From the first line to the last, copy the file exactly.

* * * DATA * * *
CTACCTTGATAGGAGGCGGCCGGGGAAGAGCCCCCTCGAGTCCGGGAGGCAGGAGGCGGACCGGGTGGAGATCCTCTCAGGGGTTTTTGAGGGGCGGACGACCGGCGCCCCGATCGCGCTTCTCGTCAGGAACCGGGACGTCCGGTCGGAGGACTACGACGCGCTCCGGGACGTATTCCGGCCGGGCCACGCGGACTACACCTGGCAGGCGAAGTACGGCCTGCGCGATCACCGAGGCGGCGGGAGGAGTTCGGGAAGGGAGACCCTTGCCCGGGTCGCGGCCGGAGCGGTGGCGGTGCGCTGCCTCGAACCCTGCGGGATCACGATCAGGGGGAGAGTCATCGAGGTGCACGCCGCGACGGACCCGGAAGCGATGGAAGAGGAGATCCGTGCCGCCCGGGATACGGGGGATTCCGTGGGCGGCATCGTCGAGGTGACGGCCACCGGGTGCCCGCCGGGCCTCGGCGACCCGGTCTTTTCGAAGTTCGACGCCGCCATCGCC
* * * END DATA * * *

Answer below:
CTACCTTGATAGGAGGCGGCCGGGGAAGAGCCCCCTCGAGTCCGGGAGGCAGGAGGCGGACCGGGTGGAGATCCTCTCAGGGGTTTTTGAGGGGCGGACGACCGGCGCCCCGATCGCGCTTCTCGTCAGGAACCGGGACGTCCGGTCGGAGGACTACGACGCGCTCCGGGACGTATTCCGGCCGGGCCACGCGGACTACACCTGGCAGGCGAAGTACGGCCTGCGCGATCACCGAGGCGGCGGGAGGAGTTCGGGAAGGGAGACCCTTGCCCGGGTCGCGGCCGGAGCGGTGGCGGTGCGCTGCCTCGAACCCTGCGGGATCACGATCAGGGGGAGAGTCATCGAGGTGCACGCCGCGACGGACCCGGAAGCGATGGAAGAGGAGATCCGTGCCGCCCGGGATACGGGGGATTCCGTGGGCGGCATCGTCGAGGTGACGGCCACCGGGTGCCCGCCGGGCCTCGGCGACCCGGTCTTTTCGAAGTTCGACGCCGCCATCGCC